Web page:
Another important player in the innate immune response is the numerous antimicrobial peptides that are expressed in the sinonasal and lower airway epithelium (26). These include lactoferrin (42), lysozyme (43), cathelicidin (44), defensins (45), SP-A and -D (surfactant protein) (46,47), acid mammalian chitinase (47), collectins (48), serum amyloid A (49), and secretory leukocyte proteinase inhibitor (50). The most abundant of the antimicrobial peptides in nasal secretions are the lysozyme, lactoferrin, and secretory leukocyte proteinase inhibitor (51). In addition to being referred to as endogenous antibiotics by being secreted in response to microbes, these peptides also play a role in activating or suppressing effector cells of the innate and adaptive immune system. Human cathelicidin, LL-37, is chemotactic for neutrophils, monocytes, and T cells (52). It has also been shown that SP-D can cause a shift from a Th1 to a Th2 cytokine response, inhibit lymphocyte proliferation (53), and regulate DC responses (54).

The defensins, composed of α-defensins and β-defensins, are expressed on cells such as neutrophils, monocytes, epithelial cells, and paneth cells (55). Paneth cells, which are located at the base of intestinal glands, secrete α-defensins when exposed to bacteria and thus contribute to the gastrointestinal barrier. Degranulation of cells that express defensins occur in a dose-dependent manner as part of the host defense in response to infection at epithelial surfaces (55). It is well known that phagocytes and leukocytes are recruited to sites of infection via chemotactic factors (56). Defensins induce chemotaxis of the immature DCs to the sites of infections (56).

The mRNA of HD5, an α-defensin, is expressed in variable amounts in nasal epithelial cells (57). β-Defensins in mice induce maturation of DCs via TLR4 (58). Because DCs are involved in both antigen (Ag)-specific immune responses and Th1/Th2 polarization, defensins may contribute to interactions between the innate and the adaptive immune system via their influence on DCs. Cathelicidin is an antimicrobial protein expressed by epithelial cells, monocytes, NK cells, mast cells, and γδT cells. LL-37, a cathelicidin peptide, participates in host antimicrobial immunity by recruiting phagocytes, immature DCs, and T cells to sites of inflammation (52). Both LL-37 and human β-defensin-2 cause mast cell degranulation, with consequent histamine release (59). Eosinophil-derived neurotoxin is implicated in antiviral roles and has been shown to play a role in DC development, and like defensin, it may also play a role in bridging of the innate system with the adaptive immune system (60).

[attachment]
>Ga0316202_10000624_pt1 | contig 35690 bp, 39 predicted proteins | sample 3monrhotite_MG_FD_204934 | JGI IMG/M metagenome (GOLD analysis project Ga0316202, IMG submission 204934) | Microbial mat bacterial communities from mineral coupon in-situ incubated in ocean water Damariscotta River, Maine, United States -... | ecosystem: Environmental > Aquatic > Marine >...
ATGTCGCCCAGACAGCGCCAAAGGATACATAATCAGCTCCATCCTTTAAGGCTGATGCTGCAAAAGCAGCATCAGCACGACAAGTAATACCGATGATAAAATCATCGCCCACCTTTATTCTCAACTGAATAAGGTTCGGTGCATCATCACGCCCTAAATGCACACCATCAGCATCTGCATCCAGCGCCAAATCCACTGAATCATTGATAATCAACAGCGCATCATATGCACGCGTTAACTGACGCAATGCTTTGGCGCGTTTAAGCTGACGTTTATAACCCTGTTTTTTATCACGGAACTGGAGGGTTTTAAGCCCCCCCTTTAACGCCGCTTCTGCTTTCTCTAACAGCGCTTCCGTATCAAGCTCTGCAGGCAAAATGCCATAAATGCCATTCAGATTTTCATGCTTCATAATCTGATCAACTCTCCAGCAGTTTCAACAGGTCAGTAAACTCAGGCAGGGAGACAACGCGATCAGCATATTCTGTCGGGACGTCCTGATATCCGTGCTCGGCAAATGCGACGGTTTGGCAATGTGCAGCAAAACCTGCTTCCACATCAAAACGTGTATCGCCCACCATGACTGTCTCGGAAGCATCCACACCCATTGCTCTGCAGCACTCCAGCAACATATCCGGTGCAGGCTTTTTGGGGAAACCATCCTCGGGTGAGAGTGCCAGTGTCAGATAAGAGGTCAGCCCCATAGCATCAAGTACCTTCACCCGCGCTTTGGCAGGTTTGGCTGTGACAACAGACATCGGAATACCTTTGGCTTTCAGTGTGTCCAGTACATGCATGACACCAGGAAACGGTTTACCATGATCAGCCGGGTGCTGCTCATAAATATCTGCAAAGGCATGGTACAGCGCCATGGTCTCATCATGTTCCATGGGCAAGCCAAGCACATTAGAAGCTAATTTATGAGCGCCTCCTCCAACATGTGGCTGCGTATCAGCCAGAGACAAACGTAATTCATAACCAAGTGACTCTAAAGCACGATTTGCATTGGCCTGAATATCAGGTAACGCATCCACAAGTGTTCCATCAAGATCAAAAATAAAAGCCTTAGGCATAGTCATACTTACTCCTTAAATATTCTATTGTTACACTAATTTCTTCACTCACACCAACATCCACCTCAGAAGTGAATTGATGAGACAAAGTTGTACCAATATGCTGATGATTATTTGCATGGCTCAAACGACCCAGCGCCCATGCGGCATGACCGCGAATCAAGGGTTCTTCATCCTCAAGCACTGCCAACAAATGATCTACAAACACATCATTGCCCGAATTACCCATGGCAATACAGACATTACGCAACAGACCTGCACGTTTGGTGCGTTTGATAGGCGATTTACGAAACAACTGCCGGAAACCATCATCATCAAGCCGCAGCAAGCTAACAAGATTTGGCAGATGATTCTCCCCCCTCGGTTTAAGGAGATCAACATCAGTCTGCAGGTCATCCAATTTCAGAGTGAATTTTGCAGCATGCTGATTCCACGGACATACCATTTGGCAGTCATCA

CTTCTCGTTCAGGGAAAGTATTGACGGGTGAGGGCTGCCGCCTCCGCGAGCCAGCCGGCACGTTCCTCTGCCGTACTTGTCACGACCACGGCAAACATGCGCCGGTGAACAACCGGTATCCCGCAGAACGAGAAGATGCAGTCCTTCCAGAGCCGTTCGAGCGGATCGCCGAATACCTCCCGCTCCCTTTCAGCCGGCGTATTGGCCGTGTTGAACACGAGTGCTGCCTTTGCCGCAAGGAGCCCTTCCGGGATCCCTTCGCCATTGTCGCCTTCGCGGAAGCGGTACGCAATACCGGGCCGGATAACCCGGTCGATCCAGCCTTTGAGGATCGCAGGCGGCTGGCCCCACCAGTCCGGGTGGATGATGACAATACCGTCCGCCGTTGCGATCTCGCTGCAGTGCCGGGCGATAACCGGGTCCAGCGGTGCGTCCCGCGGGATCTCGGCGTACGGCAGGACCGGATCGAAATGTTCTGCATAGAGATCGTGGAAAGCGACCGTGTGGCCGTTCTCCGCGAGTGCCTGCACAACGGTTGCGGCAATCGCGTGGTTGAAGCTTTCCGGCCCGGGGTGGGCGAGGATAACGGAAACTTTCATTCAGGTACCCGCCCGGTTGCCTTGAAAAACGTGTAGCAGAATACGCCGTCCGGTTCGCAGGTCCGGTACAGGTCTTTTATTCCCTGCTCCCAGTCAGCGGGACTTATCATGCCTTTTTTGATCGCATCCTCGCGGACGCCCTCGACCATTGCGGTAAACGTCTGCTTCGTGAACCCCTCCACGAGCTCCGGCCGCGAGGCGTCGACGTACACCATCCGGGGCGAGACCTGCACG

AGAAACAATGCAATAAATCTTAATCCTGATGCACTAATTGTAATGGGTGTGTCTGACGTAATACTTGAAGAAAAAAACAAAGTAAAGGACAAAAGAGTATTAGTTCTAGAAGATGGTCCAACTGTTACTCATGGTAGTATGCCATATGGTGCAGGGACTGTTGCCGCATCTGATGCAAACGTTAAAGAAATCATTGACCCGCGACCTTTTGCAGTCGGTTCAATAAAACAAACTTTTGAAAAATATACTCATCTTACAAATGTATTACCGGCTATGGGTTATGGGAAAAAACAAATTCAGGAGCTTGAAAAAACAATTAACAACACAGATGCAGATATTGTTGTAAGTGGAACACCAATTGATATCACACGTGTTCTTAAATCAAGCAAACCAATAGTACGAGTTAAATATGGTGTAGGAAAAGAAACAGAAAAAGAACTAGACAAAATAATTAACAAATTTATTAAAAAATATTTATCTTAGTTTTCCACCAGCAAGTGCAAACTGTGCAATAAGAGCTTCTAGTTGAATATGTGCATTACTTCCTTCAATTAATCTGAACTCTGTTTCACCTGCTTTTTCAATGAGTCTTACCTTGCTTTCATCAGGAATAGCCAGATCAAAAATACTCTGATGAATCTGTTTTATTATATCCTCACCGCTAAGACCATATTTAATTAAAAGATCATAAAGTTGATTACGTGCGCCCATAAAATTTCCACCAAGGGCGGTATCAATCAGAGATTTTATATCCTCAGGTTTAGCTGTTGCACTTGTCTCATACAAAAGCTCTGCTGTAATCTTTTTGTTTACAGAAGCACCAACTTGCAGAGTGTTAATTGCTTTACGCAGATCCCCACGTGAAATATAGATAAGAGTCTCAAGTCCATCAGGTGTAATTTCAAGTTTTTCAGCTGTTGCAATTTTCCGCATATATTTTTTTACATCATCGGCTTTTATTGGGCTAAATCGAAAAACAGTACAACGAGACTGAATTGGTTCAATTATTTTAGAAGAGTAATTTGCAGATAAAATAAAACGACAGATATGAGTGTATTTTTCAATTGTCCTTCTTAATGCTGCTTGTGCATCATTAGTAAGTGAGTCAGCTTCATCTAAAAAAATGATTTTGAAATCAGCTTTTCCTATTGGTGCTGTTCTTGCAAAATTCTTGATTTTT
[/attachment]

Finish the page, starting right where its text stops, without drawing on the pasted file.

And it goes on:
Other roles of the antimicrobial peptides have been postulated. Biofilms, which are implicated as a possible cause of CRS (61,62), are organized communities of microbial cells that are attached to living surfaces and are composed of exopolysaccharide matrix encased in a self-produced exopolysaccharide matrix and attached to an inert or living surface (63). In vitro, synthetic Cathelicidin LL-37 shows antibiofilm properties at subbactericidal concentrations when cultured with Pseudomonas aeruginosa (64). In animal models, synthetic LL-37 successfully eradicated biofilm of Pseudomonas sinusitis (65).

Adaptive Immune System

Innate immunity controls and eliminates infection with the help of the complement system, NK cell activation, and TLR activation. If the innate immune system is unable to mount an inflammatory response sufficient to remove pathogens, the adaptive immune response is activated. The adaptive immune system, in contrast to the innate immune system, is highly specific in nature and benefits from gene rearrangement. Developing B and T lymphocytes obtain randomly assembled Ig receptors and TCR from specific gene segments. The variable, diversity, and joining (VDJ) segments that are flanked by recombination signal sequences are recombined with either addition or subtraction of nucleotides, creating immense variability in the receptor (66). Whereas the remodeling process that regulates chromatin accessibility of target gene segments remains unclear, it is evident that these processes tremendously expand the diversity of antigen recognition.